Does Watching TV During Pregnancy Increase the Risk for Childhood Obesity?
In a new study that seems straight from the “mommy guilt” files, television watching during pregnancy may predict—of all things—your baby’s risk for become obese during childhood.
Ah, the relief I would feel at the end of a long day teaching when I could come home and plop my mama-to-be body on the couch, elevate my (very swollen) feet, and flip on my DVR-ed stash of Real Housewives episodes. Towards the end of pregnancy, I would stay right there on the couch for most of the evening, eating whatever take-out my husband decided to order. My alarm clock went off at 5 AM every day and I got plenty of activity running around after my students. By the time 4 PM rolled around, I was exhausted. It was like every instinct I had was telling me it was okay, just this once, to go into couch potato mode.
But were my instincts wrong? In a new study that seems straight from the “mommy guilt” files, television watching during pregnancy may predict—of all things—your baby’s risk for become obese during childhood.
Sound like a stretch? Here’s the scoop: according to new research presented earlier this month before the Pediatric Academic Societies’ annual meeting, scientists relayed evidence that pregnant women who watch television while eating are also more likely to sit in front of the TV while feeding their infant. The link between these behaviors and childhood obesity appears to be twofold: TV watching during meals is associated with poorer quality prenatal diets for moms-to-be; and mothers pay less attention to whether their children are full if they feed and watch the tube at the same time.
To find all this out, researchers from the Starting Early project, an early childhood obesity prevention intervention for low-income Hispanic families at Bellevue Hospital Center/NYU School of Medicine, New York, tracked a group of women through pregnancy and birth and then followed up with mother-child pairs until age three. Women received individual nutritional counseling during pregnancy and after the baby was born, participated in parenting and support groups led by a nutritionist, and were given educational handouts and a video.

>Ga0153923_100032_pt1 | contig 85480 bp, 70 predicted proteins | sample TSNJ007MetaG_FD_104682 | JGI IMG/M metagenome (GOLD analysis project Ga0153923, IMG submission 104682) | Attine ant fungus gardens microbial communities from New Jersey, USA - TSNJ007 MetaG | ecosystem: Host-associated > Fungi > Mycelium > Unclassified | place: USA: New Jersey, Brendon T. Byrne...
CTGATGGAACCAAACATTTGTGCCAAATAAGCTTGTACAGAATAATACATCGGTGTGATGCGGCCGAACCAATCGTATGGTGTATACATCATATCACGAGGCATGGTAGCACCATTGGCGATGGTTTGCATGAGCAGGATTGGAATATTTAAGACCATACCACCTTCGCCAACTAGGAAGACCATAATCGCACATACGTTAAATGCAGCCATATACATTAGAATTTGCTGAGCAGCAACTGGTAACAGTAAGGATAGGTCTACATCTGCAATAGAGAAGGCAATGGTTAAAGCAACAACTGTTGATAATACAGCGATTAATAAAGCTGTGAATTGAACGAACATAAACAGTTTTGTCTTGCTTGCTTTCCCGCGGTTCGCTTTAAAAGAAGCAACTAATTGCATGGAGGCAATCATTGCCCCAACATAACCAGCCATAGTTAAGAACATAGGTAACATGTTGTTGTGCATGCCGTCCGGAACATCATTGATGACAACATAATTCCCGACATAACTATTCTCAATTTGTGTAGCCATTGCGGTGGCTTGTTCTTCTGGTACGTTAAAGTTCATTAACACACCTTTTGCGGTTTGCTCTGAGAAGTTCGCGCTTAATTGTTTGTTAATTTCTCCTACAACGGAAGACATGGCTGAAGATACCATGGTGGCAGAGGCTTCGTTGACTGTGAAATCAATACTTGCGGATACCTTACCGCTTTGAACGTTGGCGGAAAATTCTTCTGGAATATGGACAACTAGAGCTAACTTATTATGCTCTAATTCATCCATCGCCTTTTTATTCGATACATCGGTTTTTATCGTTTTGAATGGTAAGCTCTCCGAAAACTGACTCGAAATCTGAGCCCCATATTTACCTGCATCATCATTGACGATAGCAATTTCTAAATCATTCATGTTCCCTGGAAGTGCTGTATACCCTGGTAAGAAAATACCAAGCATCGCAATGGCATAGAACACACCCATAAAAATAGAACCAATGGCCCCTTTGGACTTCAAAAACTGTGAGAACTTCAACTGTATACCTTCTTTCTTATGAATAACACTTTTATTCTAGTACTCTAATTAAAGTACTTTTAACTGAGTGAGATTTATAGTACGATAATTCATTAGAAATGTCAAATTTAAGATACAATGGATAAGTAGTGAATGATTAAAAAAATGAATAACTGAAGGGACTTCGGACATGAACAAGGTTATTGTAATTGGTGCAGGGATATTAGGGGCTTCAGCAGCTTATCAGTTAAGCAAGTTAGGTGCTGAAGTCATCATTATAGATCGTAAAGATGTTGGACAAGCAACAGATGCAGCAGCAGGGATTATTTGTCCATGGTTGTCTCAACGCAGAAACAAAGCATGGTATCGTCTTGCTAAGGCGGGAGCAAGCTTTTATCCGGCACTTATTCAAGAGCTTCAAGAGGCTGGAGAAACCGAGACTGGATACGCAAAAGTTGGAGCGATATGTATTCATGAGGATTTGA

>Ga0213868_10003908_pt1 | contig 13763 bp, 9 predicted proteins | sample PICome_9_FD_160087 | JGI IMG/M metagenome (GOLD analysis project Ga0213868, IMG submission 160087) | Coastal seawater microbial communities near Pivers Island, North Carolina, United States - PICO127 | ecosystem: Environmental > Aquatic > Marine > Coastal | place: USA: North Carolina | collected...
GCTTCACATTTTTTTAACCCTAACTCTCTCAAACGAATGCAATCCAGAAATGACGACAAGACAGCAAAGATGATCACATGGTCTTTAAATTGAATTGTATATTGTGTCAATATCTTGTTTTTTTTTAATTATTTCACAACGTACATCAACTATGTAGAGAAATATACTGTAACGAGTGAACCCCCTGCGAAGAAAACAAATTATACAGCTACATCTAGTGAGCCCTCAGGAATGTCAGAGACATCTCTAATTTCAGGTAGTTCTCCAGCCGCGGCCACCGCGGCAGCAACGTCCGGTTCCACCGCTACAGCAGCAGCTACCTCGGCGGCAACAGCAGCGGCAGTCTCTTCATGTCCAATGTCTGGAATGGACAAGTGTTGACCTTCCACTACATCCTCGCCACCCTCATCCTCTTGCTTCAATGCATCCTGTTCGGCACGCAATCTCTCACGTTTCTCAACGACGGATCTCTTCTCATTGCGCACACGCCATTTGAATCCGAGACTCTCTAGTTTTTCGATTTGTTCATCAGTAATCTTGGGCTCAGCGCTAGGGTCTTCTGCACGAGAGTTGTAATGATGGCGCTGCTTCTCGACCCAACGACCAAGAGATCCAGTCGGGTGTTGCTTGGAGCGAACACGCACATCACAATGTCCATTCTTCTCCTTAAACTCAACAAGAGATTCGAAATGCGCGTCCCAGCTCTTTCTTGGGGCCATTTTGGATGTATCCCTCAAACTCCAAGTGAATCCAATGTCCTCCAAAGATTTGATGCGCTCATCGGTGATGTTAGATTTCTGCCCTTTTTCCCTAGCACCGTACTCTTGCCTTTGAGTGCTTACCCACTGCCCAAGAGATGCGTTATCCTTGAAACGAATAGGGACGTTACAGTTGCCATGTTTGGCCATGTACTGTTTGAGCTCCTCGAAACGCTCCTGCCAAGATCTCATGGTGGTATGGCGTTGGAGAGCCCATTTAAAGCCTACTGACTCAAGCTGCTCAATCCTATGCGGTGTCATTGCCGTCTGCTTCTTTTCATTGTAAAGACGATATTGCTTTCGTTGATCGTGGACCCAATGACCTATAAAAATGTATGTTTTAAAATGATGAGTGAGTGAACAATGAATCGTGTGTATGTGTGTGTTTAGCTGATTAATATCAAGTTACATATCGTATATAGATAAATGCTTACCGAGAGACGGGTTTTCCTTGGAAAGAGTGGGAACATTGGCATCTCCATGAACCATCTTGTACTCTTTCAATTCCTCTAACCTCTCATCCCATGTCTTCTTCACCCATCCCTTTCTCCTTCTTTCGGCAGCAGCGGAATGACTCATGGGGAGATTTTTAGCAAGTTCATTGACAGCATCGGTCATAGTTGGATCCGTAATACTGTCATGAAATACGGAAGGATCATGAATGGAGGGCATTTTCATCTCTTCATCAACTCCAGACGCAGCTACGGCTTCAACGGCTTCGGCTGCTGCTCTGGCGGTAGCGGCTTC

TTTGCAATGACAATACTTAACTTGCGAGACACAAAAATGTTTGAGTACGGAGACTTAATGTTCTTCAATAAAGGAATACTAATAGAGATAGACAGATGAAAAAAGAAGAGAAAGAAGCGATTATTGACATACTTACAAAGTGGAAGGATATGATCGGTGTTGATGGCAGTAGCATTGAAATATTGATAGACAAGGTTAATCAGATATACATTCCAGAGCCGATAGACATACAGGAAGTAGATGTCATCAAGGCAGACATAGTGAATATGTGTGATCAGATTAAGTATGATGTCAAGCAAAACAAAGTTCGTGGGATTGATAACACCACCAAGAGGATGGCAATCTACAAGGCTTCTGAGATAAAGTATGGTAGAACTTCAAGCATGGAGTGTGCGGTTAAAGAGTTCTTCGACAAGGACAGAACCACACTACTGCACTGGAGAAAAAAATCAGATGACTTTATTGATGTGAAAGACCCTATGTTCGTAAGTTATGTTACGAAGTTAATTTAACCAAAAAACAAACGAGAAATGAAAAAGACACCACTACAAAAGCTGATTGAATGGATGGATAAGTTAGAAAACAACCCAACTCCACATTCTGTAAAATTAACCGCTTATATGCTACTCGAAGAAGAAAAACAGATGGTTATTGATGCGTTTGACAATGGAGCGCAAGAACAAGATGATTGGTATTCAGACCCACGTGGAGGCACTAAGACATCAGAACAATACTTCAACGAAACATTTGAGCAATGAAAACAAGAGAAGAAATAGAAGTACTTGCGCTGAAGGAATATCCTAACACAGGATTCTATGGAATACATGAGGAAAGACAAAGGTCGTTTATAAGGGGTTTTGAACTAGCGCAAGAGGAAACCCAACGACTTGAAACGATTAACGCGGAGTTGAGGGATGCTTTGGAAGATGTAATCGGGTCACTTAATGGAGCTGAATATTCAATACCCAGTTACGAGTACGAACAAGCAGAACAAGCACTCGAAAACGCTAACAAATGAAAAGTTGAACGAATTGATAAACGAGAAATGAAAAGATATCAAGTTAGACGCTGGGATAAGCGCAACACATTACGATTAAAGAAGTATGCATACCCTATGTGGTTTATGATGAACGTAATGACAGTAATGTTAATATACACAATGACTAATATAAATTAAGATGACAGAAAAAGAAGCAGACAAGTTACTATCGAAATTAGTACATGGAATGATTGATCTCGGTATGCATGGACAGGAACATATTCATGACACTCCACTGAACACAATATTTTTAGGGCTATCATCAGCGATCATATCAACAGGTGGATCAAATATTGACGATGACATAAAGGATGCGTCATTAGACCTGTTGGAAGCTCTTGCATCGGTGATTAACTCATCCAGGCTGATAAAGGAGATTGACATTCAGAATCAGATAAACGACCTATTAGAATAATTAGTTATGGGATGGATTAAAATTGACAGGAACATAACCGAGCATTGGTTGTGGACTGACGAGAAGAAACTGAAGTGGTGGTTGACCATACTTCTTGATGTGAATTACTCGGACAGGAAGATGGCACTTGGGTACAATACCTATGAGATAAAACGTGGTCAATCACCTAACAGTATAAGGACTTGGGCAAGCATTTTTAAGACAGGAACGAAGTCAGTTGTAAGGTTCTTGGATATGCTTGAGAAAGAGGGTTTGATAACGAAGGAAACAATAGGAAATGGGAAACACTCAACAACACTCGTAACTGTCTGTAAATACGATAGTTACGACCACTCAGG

During their third trimester of pregnancy, 189 women were asked how often they watched TV during mealtimes. When their infants were 3 months old, mothers were asked how often their baby watched TV while being fed.
Results showed that 71 percent of pregnant women reported at least some mealtime TV watching, and 33 percent of the mothers reported that their 3-month-olds were exposed to the TV during feeding.
Women who watched TV during meals while pregnant were five times more likely to expose their infants to TV during feeding than women who did not watch TV while eating during pregnancy. Mothers who were younger than age 25 and those who did not exclusively breastfeed also were more likely to expose their infant to TV while feeding them.
As countless other studies have shown, children who watch too much TV are more likely to be obese, but little research showed how these television habits began.
“Few studies have identified how mealtime TV viewing habits begin in infancy, and what characteristics [of mothers] during pregnancy and early infancy are associated with them,” said Mary Jo Messito, MD, FAAP, project director of the Starting Early study. “Identifying specific maternal behaviors and characteristics associated with child TV viewing during meals will help early childhood obesity prevention efforts seeking to promote responsive feeding and limit TV exposure during infancy.”
Did I continue watching Real Housewives after my baby was born? Let’s put it this way, if it weren’t for Vicki and Tamra’s drama, I don’t know if I would have had the ability to stay awake during all those nights of 2 am feedings. Did my baby become obese as a result? No.
Sill, is it a good idea to cut down on children’s exposure to the tube whenever we can? I imagine that if another baby comes along in our family, I might be more likely to snack on an apple and read a good book instead.
During commercial breaks.
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